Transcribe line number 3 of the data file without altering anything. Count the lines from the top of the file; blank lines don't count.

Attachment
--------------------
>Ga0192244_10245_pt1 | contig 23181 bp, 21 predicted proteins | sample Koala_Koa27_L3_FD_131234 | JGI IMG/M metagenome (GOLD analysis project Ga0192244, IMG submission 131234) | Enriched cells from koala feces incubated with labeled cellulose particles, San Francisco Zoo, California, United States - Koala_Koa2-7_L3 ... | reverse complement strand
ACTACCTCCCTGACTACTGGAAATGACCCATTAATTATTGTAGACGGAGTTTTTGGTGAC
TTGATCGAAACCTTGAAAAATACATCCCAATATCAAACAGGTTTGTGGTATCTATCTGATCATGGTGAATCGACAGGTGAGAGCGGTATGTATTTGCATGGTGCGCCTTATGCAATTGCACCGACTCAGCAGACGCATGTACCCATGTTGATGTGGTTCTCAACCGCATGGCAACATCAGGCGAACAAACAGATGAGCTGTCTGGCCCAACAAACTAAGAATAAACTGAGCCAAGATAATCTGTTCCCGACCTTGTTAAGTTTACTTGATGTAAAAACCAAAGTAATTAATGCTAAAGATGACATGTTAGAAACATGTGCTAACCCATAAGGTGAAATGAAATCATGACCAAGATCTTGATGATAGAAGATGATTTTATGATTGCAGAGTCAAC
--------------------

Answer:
TTGATCGAAACCTTGAAAAATACATCCCAATATCAAACAGGTTTGTGGTATCTATCTGATCATGGTGAATCGACAGGTGAGAGCGGTATGTATTTGCATGGTGCGCCTTATGCAATTGCACCGACTCAGCAGACGCATGTACCCATGTTGATGTGGTTCTCAACCGCATGGCAACATCAGGCGAACAAACAGATGAGCTGTCTGGCCCAACAAACTAAGAATAAACTGAGCCAAGATAATCTGTTCCCGACCTTGTTAAGTTTACTTGATGTAAAAACCAAAGTAATTAATGCTAAAGATGACATGTTAGAAACATGTGCTAACCCATAAGGTGAAATGAAATCATGACCAAGATCTTGATGATAGAAGATGATTTTATGATTGCAGAGTCAAC